More and more doctors are learning how to surgery on YouTube?

YouTube has 2 billion unique users every month, and 500 hours of videos are uploaded per minute. It is the world’s largest video sharing platform. There are also many videos on how to operate on YouTube. Through this, doctors around the world are learning surgical techniques and how to handle new medical devices on YouTube.

A doctor who completed surgery training at the University of California at Los Angeles Campus in 2015 said that he was experiencing problems he had never experienced before or was using new equipment that could not be adequately practiced. According to him, there are many videos explaining difficult surgery or rare cases on YouTube, and you could refer to YouTube in the operating room.

Some doctors say that they post their surgery on YouTube as a reference material for doctors, or upload them to prove their skills and use them for job hunting. In October 2019, a team of doctors working at Austin Hospital in Australia announced that only 500 surgical images had been uploaded in 2009, but more than 20,000 videos of prostate surgery were posted in 2019. In addition, in a 2016 survey of medical students and doctors at the University of Iowa, 86% said they had used YouTube as data on surgical training.

Some videos related to surgery are popular with more than 1 million times played. A video of a cataract surgery performed at an eye hospital in Pennsylvania, USA, was viewed 1.8 million times as of December 2019.

In fact, distributing surgical video data originally costs a lot of money, but it is possible at low cost by using a large online platform such as YouTube. However, YouTube itself is not a medical platform, so it has the disadvantage that detailed investigations are not conducted and content is displayed according to popularity rather than quality. For this reason, experts say that the surgical videos posted on YouTube are certainly useful, but some point out that the content itself needs to be verified.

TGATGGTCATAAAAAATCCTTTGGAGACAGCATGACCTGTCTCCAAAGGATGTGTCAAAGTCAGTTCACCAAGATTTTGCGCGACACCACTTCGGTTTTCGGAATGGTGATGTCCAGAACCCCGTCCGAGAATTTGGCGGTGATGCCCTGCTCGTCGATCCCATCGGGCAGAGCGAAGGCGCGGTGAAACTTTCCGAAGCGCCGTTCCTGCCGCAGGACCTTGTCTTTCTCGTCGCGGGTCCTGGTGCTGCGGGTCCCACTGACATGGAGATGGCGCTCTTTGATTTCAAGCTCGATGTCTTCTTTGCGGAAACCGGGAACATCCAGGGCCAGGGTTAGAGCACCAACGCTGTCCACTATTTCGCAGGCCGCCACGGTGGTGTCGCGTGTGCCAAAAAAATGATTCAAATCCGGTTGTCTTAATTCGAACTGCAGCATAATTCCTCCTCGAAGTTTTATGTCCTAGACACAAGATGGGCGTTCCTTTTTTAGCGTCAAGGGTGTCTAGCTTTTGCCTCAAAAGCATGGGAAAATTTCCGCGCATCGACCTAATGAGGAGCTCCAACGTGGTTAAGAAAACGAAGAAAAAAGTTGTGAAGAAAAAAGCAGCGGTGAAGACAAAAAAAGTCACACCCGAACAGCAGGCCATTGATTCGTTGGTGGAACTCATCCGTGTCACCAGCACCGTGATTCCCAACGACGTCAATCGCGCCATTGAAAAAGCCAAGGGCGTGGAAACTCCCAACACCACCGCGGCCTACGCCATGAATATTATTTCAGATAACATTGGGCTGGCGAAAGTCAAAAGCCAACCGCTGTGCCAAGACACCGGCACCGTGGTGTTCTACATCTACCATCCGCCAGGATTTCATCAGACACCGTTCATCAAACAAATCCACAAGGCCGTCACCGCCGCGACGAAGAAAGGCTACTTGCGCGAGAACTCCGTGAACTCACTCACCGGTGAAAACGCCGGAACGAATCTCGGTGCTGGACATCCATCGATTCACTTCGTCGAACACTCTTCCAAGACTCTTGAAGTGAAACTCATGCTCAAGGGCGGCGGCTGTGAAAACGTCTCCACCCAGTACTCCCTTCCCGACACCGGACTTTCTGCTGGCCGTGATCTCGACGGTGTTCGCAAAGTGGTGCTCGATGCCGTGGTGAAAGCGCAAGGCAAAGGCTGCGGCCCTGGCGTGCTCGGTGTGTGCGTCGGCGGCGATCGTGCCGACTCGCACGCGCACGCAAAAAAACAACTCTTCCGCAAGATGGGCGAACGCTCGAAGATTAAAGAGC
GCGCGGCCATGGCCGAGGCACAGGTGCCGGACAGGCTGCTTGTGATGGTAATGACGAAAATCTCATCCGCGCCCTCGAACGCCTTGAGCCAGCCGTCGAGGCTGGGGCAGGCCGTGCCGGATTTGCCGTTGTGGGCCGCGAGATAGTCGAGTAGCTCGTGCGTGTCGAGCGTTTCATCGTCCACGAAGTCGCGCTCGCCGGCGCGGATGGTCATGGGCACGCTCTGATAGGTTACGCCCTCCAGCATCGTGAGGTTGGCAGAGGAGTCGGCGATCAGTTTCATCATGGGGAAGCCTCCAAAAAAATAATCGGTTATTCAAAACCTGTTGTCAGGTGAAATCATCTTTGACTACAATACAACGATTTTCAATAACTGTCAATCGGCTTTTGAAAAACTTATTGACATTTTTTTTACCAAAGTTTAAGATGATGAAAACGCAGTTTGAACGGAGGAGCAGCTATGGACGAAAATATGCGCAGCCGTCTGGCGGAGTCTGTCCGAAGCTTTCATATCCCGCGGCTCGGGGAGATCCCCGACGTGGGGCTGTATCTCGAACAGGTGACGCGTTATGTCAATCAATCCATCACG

In a study published in 2017, more than 68,000 videos of skull-related fracture surgery were posted on YouTube, but as a result of the researcher’s evaluation in terms of technical education, only 16 were found that met the basic criteria. It is said that there were even videos without proof of procedure. It is also pointed out that the images displayed by the YouTube search algorithm are never ordered by a doctor’s technique.

YouTube is also aware of this situation. At an event held in November 2019, David Feinberg, vice president of health at Google, pointed out that many surgeons are paying attention to YouTube. He expressed his willingness to do so. Related information can be found here .



Through the monthly AHC PC and HowPC magazine era, he has watched 'technology age' in online IT media such as ZDNet, electronic newspaper Internet manager, editor of Consumer Journal Ivers, TechHolic publisher, and editor of Venture Square. I am curious about this market that is still full of vitality.

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